Kavitha Lankesh, S Anand and Sashikumar drew attention to self-censorship and freedom of expression.

Rise of intolerance is a well-planned agenda Sashikumar Kavitha Lankesh speak at KLF
news Kerala Literature Festival Sunday, February 11, 2018 - 13:58

“Yes, there will also be singing about the dark times.”

This was the response of senior journalist and Asianet founder Sashikumar, who was asked about the voice of dissent becoming feeble. Quoting Bertolt Brecht, Sashikumar echoed the general tone of the Kerala Literature Festival, where many speakers spoke on the importance of dissent.

As part of a session titled ‘Gauri Lankesh: Silencing of Dissent’, journalist and publisher S Anand, writer and activist Kavitha Lankesh and Sashikumar drew attention to self-censorship and freedom of expression.

“What the media says need not always be the first draft of history. On US Television, they make fun of President Donald Trump. In India, it’s not even possible to criticize Modi. There is no tolerance for criticism against him. We need to be afraid to even talk about him. We need to be self-conscious while talking. Forget about dissent, we need to self-check before we talk. It's dangerous. We are living in a democracy in 2018, and we still we are discussing freedom of expression,” he said.

Kavitha, Gauri Lankesh’s sister, said that if Gauri was alive, she would have rejoiced when Jignesh Mevani won the Assembly election in Gujarat.

“It’s an acceptance of the brand of politics she represented. Gauri believed there is no need to be afraid of physical violence as a woman. In a sense, our father was more courageous than her. Over the years, the attack on the different voices has changed,” she said.

Speaking about the rise of intolerance in the country, Sashikumar said that it was a well-planned agenda.

“We can’t say there is silence about it. It’s a well-planned agenda,” he said.

“The RSS, which now imposes nationalism, never used to honour the tricolour. They never honoured the national flag or national anthem, but they are teaching the people to do so,” he added.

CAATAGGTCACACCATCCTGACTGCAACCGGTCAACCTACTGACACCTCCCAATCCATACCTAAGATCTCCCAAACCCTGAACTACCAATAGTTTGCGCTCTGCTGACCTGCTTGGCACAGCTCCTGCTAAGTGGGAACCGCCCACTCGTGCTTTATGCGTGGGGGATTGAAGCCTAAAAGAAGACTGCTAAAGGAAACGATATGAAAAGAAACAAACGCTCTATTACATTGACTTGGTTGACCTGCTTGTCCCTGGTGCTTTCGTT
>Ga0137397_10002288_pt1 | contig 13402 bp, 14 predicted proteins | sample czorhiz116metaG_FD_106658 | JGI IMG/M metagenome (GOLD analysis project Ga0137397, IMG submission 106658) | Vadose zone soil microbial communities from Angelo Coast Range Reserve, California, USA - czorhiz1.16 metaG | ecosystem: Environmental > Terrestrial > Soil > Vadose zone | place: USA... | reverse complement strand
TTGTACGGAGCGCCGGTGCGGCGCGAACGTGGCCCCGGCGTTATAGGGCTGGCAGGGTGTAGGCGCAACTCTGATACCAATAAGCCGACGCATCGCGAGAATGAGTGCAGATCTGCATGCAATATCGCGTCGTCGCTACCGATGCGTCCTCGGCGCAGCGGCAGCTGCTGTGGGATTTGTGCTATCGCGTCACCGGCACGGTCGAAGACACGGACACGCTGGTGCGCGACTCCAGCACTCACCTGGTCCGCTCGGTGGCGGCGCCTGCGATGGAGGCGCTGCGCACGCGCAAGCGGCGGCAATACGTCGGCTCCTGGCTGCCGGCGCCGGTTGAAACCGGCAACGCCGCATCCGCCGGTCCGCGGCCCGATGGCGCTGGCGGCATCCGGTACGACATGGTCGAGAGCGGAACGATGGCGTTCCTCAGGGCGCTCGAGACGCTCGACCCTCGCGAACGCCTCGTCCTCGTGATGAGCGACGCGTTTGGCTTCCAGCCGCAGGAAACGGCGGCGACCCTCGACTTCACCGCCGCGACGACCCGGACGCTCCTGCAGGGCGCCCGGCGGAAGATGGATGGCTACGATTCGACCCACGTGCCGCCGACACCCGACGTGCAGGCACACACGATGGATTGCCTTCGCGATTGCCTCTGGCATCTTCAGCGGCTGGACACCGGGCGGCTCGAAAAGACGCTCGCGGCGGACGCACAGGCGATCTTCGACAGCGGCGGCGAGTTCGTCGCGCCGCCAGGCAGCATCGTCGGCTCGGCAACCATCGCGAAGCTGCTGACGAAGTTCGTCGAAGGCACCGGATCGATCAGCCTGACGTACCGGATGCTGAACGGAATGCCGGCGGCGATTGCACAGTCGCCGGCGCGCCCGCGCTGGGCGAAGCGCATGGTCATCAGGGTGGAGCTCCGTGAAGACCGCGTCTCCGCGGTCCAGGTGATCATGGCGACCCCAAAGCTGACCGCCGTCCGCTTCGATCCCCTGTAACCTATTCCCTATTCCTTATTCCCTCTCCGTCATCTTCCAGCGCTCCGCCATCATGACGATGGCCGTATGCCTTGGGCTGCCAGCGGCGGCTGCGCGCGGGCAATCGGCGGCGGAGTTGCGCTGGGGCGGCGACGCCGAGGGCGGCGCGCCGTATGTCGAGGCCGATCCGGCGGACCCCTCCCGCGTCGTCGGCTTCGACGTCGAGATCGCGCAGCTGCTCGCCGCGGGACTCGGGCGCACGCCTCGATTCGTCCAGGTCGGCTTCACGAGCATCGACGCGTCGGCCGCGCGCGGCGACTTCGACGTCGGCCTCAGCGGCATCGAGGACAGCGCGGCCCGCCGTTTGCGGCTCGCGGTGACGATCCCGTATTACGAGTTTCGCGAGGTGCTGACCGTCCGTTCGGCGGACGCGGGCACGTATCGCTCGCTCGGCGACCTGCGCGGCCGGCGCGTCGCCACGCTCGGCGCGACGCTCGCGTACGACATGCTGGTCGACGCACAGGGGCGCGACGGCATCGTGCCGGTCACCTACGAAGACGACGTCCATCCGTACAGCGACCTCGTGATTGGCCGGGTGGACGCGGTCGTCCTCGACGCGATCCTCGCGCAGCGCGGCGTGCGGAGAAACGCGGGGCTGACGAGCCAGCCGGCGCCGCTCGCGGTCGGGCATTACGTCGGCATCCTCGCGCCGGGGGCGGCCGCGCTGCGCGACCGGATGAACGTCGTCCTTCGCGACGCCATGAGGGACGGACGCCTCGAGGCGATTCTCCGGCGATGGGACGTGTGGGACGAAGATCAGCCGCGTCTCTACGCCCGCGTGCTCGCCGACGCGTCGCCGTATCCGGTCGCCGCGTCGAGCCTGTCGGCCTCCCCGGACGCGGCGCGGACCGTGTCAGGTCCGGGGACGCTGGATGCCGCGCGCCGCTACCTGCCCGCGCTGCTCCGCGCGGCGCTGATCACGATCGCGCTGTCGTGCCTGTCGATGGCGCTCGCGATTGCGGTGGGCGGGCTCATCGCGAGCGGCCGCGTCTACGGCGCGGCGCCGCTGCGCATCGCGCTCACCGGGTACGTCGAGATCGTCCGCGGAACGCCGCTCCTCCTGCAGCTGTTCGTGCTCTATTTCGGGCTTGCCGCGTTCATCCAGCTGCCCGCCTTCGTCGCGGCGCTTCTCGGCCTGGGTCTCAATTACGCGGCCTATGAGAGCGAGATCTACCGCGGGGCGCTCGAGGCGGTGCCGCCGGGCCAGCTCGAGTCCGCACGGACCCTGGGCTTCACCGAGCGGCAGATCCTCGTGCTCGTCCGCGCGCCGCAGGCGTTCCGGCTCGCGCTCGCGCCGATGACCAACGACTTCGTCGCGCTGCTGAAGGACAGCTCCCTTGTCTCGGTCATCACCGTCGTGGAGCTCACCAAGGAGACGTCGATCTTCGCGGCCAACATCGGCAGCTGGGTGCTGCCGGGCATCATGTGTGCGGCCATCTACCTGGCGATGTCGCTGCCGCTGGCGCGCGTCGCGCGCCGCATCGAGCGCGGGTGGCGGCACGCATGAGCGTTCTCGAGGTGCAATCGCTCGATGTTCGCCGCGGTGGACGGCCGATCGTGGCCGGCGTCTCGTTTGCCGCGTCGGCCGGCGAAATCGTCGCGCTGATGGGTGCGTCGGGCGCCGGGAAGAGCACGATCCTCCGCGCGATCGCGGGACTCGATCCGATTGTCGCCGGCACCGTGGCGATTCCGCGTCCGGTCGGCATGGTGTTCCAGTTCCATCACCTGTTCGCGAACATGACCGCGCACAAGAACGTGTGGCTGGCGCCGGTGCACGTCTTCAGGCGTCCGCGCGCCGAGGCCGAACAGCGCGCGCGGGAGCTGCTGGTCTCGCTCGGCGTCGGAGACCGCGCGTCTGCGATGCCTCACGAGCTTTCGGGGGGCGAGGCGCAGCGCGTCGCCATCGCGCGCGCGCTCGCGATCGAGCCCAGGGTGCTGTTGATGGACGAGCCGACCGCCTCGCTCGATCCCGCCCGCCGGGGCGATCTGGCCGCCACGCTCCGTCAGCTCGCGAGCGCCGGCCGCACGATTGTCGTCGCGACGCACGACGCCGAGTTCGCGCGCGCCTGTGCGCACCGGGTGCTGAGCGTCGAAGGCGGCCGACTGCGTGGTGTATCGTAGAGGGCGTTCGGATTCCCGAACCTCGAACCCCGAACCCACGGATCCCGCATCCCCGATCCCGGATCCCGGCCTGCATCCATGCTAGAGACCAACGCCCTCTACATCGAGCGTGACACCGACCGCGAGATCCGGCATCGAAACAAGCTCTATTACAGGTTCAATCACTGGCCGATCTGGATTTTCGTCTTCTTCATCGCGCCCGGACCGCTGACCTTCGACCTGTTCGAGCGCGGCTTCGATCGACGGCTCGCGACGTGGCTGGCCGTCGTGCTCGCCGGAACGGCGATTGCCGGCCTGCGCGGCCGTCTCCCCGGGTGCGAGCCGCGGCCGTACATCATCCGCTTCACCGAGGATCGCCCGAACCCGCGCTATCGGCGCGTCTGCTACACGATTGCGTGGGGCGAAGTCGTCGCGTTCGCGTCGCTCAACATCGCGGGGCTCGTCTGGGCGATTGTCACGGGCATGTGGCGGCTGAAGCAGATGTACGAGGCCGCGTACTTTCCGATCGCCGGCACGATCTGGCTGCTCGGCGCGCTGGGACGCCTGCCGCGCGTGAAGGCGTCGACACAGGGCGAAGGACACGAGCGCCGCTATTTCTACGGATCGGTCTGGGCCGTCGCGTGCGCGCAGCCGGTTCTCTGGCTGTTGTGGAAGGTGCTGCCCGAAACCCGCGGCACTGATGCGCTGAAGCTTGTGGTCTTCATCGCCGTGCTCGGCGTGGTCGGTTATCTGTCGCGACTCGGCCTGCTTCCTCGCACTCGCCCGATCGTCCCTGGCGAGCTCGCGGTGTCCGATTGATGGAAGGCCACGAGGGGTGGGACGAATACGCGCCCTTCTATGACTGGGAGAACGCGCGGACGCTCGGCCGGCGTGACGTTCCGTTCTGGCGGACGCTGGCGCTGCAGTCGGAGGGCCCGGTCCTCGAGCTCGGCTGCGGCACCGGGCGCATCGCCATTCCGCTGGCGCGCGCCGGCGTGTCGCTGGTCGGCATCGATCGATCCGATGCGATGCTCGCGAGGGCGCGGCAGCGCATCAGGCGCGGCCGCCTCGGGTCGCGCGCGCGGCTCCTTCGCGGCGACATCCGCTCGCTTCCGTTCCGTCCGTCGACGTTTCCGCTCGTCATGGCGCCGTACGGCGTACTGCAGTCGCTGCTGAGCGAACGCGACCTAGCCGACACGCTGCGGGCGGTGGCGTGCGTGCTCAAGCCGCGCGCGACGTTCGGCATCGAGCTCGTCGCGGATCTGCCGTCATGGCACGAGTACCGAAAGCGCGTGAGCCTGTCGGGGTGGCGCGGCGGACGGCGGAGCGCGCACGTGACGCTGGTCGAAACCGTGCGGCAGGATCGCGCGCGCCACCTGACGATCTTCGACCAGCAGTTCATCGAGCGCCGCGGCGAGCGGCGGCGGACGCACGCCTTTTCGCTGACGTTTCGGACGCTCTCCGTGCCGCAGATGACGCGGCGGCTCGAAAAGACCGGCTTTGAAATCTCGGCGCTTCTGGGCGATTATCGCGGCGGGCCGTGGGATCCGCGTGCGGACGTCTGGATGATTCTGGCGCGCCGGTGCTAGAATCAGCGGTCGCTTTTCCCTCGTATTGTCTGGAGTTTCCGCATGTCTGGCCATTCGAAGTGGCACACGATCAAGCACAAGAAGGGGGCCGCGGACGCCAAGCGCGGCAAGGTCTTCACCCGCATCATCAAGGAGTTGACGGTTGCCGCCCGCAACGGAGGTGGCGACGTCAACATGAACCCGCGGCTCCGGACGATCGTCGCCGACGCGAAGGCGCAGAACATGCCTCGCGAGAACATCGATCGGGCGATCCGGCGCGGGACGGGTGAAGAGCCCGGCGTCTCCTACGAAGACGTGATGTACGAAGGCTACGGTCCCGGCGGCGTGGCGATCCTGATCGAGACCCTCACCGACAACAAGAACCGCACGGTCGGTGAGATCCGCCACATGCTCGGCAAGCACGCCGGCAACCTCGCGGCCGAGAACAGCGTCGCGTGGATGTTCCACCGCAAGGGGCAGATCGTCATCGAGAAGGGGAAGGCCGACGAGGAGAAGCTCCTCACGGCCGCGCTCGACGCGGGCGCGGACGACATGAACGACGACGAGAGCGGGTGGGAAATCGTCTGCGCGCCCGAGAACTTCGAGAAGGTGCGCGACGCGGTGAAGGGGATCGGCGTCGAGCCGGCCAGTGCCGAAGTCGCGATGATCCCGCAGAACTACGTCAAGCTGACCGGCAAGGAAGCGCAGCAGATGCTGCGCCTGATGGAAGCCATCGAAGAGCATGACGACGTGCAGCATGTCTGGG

‘Dissent indispensable in democracy’

In another session, titled ‘Necessity to Dissent in Democracy’ which was moderated by Sashikumar, JNU student leader Kanhaiya Kumar said that dissent is indispensable for democracy, and there is no need to even discuss it.

“Even after so many years, if you express your views in the country you are abused. If you question the state, you are put in jail. You will be branded as ‘anti-national’ when you dissent. More and more people like actor Prakash Raj and Nobel laureate Amartya Sen have been branded as anti-nationals,” he said.

Commenting on the CPI (M) Central Committee’s recent decision to not have a broader alliance with other political parties including the Congress, he said, “If we are facing problems of fascism, there should be a united front in favour of democracy and the constitution for a liberal democratic state. It’s about the point of convergence respecting democratic rights. We need both Gandhi and Bhagat Singh at this time. Differences should be there, but don't look only at that. When we look deeper, there are other issues,” he said.

Speaking of revolution, he said, “Revolution is an evolutionary process. Society will bring revolution, not an individual. Politicians should pave the way for new people. Constitutional values should be democratised and there should be debate on how to reach out in a democracy,” he said.

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